Preparing for a fourth consecutive summer of severe drought, California residents also face growing concern and confusion over how the shrinking water supply affects their everyday lives. With new restrictions being placed on urban use and questions being raised about the farming industry’s total water consumption, Agricultural Council of California (Ag Council) is stepping up to address inaccuracies and provide vital information on behalf of its members, California’s food producers.
“It shouldn’t be green lawns versus green vegetables,” said Ag Council President Emily Rooney. “We are all in this together, and we want Californians to understand how the drought is affecting small family farms and the food supply by providing reliable, consistent information.”
More than 41 percent of California’s irrigated farmlands have already received deep cuts. With lawmakers debating the curtailment of groundwater rights, some established as far back as 1914, the situation for food producers could become even direr. With 600,000 acres of farmland expected to be fallowed this year, a 30 percent increase over 2014, the existing water restrictions could result in over 23,000 farm-related jobs lost and a potential $5.7 billion economic hit this year. Last year, water restrictions caused over 17,000 farm-related jobs to be lost and cost the California economy $2.2 billion.
To curb additional losses, Rooney says farmers continue to do their part by increasing efficiency as they’ve done for years. “Conservation is nothing new to agriculture,” Rooney stated. “Farmers have been using technology to increase efficiency of water use for nearly 30 years.” Most farms now incorporate water-saving drip irrigation and plant crops that generate more value with less water.
These efficiency gains apply to individual farms and industry subsets alike. For example, despite a recent media focus on how much water they use, almond growers using advanced production practices have helped improve their water efficiency by 33 percent for every pound of almonds grown today. And almond growers aren’t alone. The water-footprint of a glass of milk is 65 percent smaller today than in 1944, and similar improvements may be seen in all sectors of California agriculture. California farmers are extraordinarily efficient with water, as crop production has risen 43 percent between 1967 and 2010 per acre foot. Today, one farmer can feed 155 people every day for a year as a result of new technologies and more efficient farming practices, compared to 19 people in 1940.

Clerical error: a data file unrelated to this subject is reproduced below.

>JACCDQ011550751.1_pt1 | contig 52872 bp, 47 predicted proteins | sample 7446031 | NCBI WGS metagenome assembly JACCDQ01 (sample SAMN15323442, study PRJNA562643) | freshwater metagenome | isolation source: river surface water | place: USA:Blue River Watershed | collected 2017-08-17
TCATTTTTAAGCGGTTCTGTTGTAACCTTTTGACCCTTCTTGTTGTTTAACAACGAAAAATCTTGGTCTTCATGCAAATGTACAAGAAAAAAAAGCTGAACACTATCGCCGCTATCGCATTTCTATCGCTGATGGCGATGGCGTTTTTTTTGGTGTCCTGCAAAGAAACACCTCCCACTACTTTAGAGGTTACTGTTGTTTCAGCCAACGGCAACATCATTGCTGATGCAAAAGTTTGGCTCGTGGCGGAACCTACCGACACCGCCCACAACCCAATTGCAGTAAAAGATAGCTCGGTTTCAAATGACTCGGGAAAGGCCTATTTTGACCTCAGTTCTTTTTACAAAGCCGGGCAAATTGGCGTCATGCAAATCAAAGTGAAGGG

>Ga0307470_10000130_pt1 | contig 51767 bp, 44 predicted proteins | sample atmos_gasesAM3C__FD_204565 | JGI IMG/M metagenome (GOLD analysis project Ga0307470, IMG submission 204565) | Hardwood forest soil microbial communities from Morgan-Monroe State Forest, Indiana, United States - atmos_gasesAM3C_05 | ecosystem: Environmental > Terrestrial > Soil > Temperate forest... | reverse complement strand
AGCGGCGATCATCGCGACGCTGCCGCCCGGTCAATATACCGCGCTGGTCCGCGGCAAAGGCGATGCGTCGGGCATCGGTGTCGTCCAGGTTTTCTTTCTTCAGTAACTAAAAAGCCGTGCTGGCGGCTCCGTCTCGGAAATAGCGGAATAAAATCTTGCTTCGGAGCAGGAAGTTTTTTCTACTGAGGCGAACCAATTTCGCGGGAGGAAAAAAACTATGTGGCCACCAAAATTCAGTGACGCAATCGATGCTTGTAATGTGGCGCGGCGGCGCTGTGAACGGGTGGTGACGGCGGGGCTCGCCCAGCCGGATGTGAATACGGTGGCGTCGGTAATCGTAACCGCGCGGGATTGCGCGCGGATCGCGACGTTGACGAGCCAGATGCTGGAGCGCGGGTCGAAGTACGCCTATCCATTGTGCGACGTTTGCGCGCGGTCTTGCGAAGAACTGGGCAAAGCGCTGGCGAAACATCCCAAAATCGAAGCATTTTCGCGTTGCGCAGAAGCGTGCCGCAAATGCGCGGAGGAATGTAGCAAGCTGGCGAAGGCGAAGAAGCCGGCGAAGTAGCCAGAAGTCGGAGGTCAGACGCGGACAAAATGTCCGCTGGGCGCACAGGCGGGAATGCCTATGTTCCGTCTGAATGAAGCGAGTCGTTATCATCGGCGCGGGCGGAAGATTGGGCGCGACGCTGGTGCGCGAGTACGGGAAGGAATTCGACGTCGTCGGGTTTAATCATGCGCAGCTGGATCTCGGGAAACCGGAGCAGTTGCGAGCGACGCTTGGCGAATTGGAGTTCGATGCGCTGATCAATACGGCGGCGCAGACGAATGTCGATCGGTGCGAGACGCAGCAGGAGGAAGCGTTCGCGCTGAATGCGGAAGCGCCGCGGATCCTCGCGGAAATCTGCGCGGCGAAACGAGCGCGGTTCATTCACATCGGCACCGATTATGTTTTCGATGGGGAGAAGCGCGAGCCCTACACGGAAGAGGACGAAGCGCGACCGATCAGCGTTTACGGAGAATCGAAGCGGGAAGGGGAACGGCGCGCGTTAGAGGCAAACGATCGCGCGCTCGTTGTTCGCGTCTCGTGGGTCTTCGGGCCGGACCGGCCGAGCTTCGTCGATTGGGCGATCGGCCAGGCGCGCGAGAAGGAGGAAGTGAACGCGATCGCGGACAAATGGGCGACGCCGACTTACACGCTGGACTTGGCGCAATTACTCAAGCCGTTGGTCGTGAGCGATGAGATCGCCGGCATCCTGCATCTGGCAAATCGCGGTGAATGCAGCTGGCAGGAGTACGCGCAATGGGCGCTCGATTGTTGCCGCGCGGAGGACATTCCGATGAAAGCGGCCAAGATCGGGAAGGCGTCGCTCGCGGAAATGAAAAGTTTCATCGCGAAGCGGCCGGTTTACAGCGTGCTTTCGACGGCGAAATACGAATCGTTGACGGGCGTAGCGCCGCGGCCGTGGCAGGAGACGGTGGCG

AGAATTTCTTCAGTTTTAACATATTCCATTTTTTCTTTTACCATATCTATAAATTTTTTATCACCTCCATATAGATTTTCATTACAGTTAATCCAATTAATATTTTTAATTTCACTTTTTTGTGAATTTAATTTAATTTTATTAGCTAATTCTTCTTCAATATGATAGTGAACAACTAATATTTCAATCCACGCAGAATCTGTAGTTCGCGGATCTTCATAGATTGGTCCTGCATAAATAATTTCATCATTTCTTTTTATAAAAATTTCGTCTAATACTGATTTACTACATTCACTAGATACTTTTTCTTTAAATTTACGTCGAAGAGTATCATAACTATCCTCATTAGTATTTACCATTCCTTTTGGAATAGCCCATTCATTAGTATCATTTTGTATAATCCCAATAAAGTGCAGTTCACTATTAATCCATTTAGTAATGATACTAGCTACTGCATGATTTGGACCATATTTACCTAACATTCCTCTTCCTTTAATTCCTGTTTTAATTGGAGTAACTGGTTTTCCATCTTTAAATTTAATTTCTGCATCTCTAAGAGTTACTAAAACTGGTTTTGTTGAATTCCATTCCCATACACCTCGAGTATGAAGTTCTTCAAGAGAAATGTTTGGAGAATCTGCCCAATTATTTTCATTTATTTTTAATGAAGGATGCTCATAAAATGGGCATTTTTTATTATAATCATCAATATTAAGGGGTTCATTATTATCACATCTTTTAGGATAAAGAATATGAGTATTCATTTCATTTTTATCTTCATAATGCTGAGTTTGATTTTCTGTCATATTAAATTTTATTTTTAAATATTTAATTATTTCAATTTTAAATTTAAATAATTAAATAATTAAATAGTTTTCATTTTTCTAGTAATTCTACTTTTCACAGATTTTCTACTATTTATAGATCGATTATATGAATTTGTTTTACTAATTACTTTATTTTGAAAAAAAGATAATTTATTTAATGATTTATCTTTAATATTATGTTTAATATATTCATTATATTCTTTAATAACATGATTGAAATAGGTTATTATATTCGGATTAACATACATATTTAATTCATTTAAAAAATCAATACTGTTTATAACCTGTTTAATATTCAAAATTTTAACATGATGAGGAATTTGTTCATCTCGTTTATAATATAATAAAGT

“In addition to farmers improving water efficiencies, agricultural water allocations have been cut significantly, and the cuts involve great repercussions for future generations of producers and our food supply,” said Rooney. On average, the water supply for California farmers from Redding to Bakersfield has been cut by 70 percent, and 44 percent of California’s farmland receive no surface water allocations at all in 2015. “Quite simply, farmers are already facing devastating cuts in the ongoing drought,” stated Rooney.
According to the California Department of Water Resources, agriculture accounts for 40.9 percent of California’s water source annually, not the previously reported 80 percent cited in the media, which excluded water use preserved for environmental purposes. “We know California residents understand the difference between taking shorter showers and risking our state legacy of fruits and vegetables,” said Rooney. “We just want to make sure they have the facts. On behalf of the small family farmers and large growers alike, we’re here to set the record straight. Misinformation doesn’t grow anything but frustration and hype.”
Learn more about how the drought has affected our nation’s breadbasket and what California farmers are doing to help conserve, by visiting www.agcouncil.org.
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